Tags SICP

The code for this section is Scheme. Also, note that I skipped a couple of sub-sections in 2.3 - they're quite code-heavy and I hope to have them done soon.

Section 2.4 has a whole lot of text and not many exercises. It is an important and interesting read on the topic of multiple representations for data and generic operations. However, I feel that these topics are less in the domain of Lisp, since they are much more familiar from the world of C++, C#, Java and Ruby – object oriented languages.

In fact, Lisp has object orientation as well. In Common Lisp there’s CLOS, and in Scheme there are a few OO packages flying around. While in languages like C++ object-orientation is a pre-designed feature, in Lisp it’s just built in on top of the basic language as any other DSL. This is possible because the meta-programming Lisp allows with its closures, code-as-data and macros are a much more fundamental and powerful concept than OO, and so can be used to implement it1.

Anyway, on to some code.

Exercise 2.73

a. Similarly to the examples of complex numbers, the code was turned into dispatching on the operator. get returns the appropriate functions for the operator it is given, and that function is called on the operands with the variable to do the actual derivation.

number? and same-variable? weren’t assimilated into the data-directed dispatch because there’s nothing to dispatch on for them. While the operator is part of the data (hence “data-directed” dispatch), these two are just predicates that examine properties of the data, and can’t be dispatched on.

b. Although the authors don’t explicitly ask to implement the put and get operations (since assignment isn’t taught until the next chapter), I will do it since I want to test that my solution works:

;; Operation, type -> procedure
;; Dispatch table.
;; 
(define *op-table* (make-hash-table 'equal))

(define (put op type proc)
  (hash-table-put! *op-table* (list op type) proc))

(define (get op type)
  (hash-table-get *op-table* (list op type) '()))

The table is implemented using Scheme’s hash table facility. Note that I use lists as keys (tuples of operation and type) and so equal must be used as the comparison operator2.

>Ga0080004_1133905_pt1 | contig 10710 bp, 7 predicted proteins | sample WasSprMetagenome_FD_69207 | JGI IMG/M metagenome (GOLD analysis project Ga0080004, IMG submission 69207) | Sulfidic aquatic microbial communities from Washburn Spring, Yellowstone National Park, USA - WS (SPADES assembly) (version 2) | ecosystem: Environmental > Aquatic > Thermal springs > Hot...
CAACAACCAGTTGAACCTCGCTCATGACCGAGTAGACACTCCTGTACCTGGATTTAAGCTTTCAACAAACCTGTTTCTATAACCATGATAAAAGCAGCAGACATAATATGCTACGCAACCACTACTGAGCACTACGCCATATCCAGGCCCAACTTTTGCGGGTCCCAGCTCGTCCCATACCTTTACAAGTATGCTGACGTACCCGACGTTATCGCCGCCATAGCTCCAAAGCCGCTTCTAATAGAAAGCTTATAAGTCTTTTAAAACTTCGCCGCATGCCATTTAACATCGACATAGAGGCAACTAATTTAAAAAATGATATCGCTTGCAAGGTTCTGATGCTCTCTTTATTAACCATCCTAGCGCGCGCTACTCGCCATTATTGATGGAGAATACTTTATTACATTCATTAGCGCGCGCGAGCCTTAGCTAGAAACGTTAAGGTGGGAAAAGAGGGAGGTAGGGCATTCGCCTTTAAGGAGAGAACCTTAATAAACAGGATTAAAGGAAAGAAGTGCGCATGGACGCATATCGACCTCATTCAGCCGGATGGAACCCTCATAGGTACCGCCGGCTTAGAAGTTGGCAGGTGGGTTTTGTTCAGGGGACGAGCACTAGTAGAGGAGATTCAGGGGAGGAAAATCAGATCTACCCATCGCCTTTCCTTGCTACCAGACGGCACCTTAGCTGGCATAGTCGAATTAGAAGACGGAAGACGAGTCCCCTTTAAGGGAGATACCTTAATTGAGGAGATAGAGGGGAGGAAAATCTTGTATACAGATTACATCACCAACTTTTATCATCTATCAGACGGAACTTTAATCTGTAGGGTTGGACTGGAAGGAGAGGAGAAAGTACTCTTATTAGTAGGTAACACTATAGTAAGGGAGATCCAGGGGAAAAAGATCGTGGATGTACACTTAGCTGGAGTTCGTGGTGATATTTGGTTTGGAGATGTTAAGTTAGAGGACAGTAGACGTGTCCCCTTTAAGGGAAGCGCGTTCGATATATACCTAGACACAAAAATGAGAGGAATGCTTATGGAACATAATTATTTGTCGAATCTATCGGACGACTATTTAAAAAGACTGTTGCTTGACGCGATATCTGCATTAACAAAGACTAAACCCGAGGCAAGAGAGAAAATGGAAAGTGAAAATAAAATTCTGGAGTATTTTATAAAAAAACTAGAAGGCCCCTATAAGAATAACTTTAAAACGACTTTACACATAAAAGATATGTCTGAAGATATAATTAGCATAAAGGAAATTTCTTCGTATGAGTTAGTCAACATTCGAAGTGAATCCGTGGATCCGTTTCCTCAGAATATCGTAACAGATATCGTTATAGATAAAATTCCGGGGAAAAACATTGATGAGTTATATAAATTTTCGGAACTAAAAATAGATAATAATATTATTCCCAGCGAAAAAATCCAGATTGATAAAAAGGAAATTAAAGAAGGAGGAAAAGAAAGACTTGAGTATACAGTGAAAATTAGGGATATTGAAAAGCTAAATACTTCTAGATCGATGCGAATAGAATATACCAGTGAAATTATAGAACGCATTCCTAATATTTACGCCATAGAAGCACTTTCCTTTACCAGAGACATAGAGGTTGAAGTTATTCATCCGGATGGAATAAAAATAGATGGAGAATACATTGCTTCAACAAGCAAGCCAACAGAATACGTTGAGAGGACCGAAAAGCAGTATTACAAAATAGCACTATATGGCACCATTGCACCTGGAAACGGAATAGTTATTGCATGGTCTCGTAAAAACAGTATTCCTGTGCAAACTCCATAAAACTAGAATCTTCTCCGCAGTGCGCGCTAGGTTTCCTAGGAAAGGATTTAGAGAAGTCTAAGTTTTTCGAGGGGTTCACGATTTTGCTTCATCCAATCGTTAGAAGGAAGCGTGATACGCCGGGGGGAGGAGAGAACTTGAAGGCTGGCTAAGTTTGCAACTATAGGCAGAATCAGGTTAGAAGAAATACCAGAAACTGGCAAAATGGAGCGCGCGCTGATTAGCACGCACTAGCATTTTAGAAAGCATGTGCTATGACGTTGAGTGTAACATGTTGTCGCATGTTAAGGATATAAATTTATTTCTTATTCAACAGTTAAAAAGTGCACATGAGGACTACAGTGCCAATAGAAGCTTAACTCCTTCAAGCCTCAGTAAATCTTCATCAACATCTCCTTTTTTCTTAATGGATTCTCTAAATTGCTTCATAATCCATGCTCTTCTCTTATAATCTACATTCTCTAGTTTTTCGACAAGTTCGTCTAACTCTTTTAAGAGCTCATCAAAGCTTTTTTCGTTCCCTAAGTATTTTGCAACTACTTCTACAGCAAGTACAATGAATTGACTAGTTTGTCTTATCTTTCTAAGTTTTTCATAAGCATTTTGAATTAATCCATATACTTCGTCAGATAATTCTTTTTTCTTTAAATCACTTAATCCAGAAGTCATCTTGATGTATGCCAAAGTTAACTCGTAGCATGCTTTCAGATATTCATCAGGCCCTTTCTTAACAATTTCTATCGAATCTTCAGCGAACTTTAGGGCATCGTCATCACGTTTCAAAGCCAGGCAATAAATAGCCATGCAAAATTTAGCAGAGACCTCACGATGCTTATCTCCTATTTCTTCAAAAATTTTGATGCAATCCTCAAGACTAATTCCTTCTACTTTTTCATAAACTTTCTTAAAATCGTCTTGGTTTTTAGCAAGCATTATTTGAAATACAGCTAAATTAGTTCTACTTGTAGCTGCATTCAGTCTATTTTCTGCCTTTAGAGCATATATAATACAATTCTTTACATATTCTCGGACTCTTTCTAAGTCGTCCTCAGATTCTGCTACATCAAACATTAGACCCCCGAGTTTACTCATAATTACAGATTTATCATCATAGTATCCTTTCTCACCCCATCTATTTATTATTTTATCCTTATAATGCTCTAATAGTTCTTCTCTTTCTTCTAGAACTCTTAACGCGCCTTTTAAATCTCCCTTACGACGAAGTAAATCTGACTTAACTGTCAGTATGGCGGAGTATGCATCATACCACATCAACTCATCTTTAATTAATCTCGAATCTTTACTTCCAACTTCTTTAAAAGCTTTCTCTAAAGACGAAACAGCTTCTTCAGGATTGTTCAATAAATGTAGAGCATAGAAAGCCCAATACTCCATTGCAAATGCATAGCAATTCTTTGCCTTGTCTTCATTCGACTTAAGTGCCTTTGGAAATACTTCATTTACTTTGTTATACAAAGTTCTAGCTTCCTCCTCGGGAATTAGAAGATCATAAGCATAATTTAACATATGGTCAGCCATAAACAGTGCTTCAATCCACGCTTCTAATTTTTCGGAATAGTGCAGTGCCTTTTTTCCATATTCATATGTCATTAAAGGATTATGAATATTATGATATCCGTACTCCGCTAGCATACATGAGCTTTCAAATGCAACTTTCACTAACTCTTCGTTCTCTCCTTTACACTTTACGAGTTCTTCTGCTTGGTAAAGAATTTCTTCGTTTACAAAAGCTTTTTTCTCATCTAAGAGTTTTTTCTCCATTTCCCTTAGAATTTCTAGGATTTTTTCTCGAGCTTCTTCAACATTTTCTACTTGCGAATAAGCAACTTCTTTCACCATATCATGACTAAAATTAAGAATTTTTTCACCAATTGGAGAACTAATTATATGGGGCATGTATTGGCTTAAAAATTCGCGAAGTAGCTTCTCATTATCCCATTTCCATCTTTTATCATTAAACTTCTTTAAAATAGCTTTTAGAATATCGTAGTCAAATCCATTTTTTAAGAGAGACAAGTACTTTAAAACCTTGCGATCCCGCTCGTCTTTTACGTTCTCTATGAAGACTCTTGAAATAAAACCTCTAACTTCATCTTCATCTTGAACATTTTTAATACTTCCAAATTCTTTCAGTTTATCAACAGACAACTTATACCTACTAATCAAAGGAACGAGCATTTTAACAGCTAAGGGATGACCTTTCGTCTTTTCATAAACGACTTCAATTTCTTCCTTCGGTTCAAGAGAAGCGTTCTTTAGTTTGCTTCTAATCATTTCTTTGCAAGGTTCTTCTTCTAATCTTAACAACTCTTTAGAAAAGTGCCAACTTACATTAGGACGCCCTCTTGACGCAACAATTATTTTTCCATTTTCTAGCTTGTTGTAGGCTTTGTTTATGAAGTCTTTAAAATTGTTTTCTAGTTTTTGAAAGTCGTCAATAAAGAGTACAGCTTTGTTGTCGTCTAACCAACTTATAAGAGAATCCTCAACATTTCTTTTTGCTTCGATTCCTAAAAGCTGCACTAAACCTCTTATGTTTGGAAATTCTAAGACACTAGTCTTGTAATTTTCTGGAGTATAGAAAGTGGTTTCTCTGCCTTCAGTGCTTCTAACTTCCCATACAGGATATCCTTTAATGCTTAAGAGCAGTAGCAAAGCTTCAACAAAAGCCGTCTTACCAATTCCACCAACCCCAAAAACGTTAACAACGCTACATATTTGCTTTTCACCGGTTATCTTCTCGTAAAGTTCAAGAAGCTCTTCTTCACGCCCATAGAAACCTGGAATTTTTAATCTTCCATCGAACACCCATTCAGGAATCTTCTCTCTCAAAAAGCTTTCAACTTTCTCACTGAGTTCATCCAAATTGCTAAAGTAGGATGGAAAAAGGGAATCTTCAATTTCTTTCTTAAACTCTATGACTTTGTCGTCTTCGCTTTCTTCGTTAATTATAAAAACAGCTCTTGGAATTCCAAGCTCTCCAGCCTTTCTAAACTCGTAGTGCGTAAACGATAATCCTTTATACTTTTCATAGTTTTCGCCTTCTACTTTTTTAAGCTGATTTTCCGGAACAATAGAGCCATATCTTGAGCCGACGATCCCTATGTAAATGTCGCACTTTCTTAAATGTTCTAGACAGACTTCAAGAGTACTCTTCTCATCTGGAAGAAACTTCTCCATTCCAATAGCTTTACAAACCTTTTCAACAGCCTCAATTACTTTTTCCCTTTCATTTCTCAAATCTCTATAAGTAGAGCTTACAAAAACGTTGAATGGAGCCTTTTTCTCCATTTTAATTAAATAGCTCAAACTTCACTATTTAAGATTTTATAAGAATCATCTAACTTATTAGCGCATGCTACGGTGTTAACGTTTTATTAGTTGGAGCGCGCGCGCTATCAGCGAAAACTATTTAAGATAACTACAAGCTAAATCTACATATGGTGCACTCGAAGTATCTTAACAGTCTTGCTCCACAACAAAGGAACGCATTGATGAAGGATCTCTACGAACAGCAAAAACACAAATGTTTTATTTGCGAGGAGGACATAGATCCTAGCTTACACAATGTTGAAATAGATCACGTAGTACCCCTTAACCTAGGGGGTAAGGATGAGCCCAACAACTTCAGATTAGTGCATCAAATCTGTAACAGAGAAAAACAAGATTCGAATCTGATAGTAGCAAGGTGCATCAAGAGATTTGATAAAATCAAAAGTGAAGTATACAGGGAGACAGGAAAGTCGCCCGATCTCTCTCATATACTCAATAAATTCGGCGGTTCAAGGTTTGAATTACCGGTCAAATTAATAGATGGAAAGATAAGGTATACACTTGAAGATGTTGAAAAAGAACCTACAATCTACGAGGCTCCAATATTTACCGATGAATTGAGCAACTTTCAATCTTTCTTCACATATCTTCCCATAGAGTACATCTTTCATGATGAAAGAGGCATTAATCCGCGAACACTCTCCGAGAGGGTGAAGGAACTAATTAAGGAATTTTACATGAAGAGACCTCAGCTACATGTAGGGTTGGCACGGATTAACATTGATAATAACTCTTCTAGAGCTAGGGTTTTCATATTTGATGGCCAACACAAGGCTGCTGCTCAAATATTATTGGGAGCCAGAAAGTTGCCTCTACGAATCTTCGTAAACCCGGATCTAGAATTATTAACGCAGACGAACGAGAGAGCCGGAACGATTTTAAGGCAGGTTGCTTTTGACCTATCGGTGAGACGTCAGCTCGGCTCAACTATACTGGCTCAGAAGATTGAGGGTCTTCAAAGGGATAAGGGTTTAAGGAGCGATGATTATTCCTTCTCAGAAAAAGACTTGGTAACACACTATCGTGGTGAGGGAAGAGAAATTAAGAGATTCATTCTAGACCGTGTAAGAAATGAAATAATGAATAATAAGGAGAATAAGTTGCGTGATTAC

Now, the deriv package:

(define (install-deriv-package)
  ;; internal procedures
  (define (make-sum a1 a2) (list '+ a1 a2))
  (define (addend s) (car s))
  (define (augend s) (cadr s))

  (define (make-product m1 m2) (list '* m1 m2))
  (define (multiplier p) (car p))
  (define (multiplicand p) (cadr p))

  (define (deriv-sum exp var)
    (make-sum (deriv (addend exp) var)
              (deriv (augend exp) var)))

  (define (deriv-product exp var) 
    (make-sum 
      (make-product (multiplier exp)
                    (deriv (multiplicand  exp) var))
      (make-product (deriv (multiplier  exp) var)
                    (multiplicand exp))))

  ;; interface to the rest of the system
  (put 'deriv '+ deriv-sum)
  (put 'deriv '* deriv-product))

A small thing to note: the definitions of accessors (augend, multiplier, etc.) are different from the originals – because now deriv only passes the expression without the operator into deriv-sum and deriv-product.

c. With the infrastructure already in place, this is easy. Just adding the following forms into install-deriv-package does the job, without the need to change deriv itself:

  (define (make-exponentation base exp)
    (list '** base exp))
  (define (base s) (car s))
  (define (exponent s) (cadr s))

  (define (deriv-exponentation exp var)
    (make-product
      (make-product
        (exponent exp)
        (make-exponentation
          (base exp)